Twins offseason preview: Youth movement still could use Hunter
(We will preview one team’s offseason each day leading up to the start of free agency. Now up: the Minnesota Twins.)
Minnesota ended the season with an 83-79 record, good enough for second place in the American League Central but 12 games behind the first-place Kansas City Royals. The Twins finished above the .500 mark for the first time in five years and were in the hunt for a wild-card spot until the final weekend of the season.
With a roster of young talent, sprinkled with some veteran leadership, the Twins rose from bottom-feeders to legitimate contenders in the division under the watch of first-year manager Paul Molitor.
The Twins fell short of a full-on revival, thanks mostly to their lack of viable options for the front end of the rotation and untimely injuries to their young stars. But they’re not far from relevancy, and they could get there if they address these three things this offseason:
1. Spend some money to get a legitimate ace. The Twins are the epitome of a "small-market team" with a limited payroll, so any money they spend in free agency must be spent wisely. Unfortunately, that hasn’t been the case in Minnesota, as GM Terry Ryan recently signed pitchers Ricky Nolasco and Ervin Santana to hefty free-agent contracts that just haven’t panned out.
With so much money tied up in bad contracts, it’s hard to see ownership giving Ryan the go-ahead to spend more money on a first- or second-tier free-agent starter. This year’s free-agent class is loaded with big-name pitchers like David Price, Zack Greinke and Jordan Zimmermann, who will all command top dollar from free spending teams. But the Twins are a team that’s more apt to dedicate a big chunk of its payroll to "B-level" guys like Mike Leake, Scott Kazmir and Doug Fister.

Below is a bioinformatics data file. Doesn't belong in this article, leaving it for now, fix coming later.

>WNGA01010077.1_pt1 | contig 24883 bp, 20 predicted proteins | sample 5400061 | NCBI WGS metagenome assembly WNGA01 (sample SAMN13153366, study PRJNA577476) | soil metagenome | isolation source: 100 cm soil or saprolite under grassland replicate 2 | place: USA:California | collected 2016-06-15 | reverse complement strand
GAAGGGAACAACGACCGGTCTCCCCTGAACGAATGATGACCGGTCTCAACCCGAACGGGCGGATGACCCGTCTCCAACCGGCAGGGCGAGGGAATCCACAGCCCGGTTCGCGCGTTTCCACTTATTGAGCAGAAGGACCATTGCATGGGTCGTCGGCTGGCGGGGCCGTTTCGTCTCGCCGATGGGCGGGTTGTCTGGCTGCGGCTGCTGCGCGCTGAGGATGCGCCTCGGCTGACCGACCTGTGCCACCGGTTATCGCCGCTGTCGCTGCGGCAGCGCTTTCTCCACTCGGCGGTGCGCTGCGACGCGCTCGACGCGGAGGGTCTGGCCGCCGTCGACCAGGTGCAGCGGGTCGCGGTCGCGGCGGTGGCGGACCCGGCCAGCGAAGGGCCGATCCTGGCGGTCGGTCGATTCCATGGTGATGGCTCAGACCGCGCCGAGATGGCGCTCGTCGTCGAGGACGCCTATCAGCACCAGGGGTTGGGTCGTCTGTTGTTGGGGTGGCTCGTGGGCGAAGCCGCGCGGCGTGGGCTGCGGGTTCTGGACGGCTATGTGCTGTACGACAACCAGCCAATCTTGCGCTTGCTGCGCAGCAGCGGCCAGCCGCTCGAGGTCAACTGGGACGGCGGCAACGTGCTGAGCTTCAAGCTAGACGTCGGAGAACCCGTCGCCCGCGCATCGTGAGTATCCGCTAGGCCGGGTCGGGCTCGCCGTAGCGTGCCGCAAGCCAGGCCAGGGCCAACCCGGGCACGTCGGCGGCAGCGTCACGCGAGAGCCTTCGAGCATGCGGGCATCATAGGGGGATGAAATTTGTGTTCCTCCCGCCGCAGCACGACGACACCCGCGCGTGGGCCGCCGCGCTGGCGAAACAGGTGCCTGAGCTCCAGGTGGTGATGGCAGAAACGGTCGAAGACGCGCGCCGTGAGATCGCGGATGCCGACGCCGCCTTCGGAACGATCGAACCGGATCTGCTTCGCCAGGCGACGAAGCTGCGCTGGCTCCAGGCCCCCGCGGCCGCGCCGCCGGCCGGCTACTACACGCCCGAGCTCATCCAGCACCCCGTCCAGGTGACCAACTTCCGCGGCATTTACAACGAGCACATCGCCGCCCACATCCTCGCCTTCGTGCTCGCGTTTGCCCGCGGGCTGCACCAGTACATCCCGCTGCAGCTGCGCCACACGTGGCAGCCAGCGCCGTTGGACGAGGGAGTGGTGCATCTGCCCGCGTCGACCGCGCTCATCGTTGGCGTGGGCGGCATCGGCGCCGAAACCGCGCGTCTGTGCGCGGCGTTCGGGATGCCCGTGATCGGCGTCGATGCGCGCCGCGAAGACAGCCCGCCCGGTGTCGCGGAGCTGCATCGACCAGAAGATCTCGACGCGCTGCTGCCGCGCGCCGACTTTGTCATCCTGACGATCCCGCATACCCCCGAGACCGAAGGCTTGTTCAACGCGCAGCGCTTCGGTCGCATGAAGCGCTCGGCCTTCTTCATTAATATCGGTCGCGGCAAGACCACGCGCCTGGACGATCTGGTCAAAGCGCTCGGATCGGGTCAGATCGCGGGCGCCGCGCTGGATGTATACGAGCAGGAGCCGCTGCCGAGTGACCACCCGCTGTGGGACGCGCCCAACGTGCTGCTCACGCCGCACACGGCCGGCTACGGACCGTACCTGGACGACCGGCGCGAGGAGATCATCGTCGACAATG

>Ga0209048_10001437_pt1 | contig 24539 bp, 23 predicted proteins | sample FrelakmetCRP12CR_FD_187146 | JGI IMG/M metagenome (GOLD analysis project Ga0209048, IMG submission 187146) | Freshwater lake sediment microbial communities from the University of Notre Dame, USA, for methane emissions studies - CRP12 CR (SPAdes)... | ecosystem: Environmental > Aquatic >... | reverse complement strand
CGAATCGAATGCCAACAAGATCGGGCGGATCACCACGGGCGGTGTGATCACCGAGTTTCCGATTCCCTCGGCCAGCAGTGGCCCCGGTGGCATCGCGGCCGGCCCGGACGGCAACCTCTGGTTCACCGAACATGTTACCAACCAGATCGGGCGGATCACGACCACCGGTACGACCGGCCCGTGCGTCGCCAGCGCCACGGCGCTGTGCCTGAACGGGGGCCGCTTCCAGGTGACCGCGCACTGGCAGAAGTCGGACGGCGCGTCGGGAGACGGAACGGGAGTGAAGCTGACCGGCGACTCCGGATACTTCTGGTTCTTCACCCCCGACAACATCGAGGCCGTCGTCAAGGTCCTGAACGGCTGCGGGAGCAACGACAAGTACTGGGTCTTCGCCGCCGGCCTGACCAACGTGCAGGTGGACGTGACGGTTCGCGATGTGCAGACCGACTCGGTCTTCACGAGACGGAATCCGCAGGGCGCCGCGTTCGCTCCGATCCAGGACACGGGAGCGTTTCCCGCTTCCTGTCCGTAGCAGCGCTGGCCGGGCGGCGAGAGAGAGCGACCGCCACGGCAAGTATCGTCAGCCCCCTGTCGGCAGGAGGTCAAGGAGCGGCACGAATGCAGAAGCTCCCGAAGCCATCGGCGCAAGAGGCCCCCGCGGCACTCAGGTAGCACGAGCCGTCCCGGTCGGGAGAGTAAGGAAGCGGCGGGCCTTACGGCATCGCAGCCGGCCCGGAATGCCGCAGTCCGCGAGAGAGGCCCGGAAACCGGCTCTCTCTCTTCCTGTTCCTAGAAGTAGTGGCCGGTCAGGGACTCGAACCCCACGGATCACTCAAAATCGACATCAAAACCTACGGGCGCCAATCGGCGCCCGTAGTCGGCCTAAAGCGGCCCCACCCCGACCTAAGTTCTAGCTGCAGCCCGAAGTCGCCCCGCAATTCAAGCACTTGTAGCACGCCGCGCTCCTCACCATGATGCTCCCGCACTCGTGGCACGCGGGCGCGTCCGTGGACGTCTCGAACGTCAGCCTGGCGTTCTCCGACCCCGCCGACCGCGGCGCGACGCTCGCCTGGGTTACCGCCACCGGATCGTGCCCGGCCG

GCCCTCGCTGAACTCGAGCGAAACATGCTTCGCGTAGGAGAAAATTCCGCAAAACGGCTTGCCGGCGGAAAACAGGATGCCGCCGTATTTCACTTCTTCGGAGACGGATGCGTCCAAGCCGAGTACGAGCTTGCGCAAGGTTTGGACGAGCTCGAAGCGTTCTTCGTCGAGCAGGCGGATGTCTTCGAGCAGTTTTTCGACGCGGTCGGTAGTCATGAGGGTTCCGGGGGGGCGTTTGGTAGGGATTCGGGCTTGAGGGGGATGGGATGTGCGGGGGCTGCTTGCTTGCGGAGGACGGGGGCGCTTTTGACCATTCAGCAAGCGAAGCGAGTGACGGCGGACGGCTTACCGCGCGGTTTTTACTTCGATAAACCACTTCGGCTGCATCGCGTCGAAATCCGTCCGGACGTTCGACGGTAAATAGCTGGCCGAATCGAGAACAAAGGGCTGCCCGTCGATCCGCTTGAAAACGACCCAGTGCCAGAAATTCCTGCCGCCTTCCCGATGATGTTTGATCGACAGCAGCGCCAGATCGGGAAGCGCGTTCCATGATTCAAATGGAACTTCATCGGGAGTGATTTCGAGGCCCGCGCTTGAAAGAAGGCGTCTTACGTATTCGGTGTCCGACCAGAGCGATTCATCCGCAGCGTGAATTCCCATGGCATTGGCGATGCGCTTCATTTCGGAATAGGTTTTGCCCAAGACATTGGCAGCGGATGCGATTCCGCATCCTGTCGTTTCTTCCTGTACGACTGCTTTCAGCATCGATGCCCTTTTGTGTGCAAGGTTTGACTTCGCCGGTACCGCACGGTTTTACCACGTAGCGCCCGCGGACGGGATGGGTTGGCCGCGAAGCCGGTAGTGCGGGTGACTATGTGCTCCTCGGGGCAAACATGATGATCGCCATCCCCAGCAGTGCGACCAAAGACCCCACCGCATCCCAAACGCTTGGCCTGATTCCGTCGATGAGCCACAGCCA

The Twins are on the cusp of being perennial contenders, but ownership will have to spend a lot of cash for an ace if it wants to get over the hump.
2. Convince Torii Hunter to stick around for one more year. From the outside, Hunter seems like just another 40-year-old player whose better days are behind him. But to the Twins, Hunter is the glue that holds the team together and the impact he has on the young players is immeasurable.
"He was a good influence on this entire organization," Ryan said of Hunter in his end-of-season press conference. It’s obvious that the Twins wouldn’t hesitate to put Hunter back in right field, if he chooses not to retire.
"All the question marks about Torii and sabermetrics, I think we answered those this year," Ryan said. "I think he was more than an adequate right fielder."
Hunter hit .240 in 139 games and ranked second on the team with 81 RBI. His 22 homers were tied with Trevor Plouffe for second behind Brian Dozier’s 28. That’s definitely "more than adequate."
If Hunter opts to hang it up, however, it will be in the best interest of the Twins to find a veteran presence to replace him.
3. Let the kids loose. The keys to success for small-market teams are good drafting, developing homegrown talent and hitting on international signings — and the Twins have done all three. But Ryan has a history of trading young talent before it has the chance to flourish in the organization. Minnesota’s farm system is loaded with promising prospects like Max Kepler, Byron Buxton and Jose Berrios — along with budding major-league stars like Miguel Sano, Trevor May and Eddie Rosario. These kids are the future of the organization and now is their time to thrive. Ryan should take a note from Cubs’ president Theo Epstein and unleash the youth movement — and stick with them.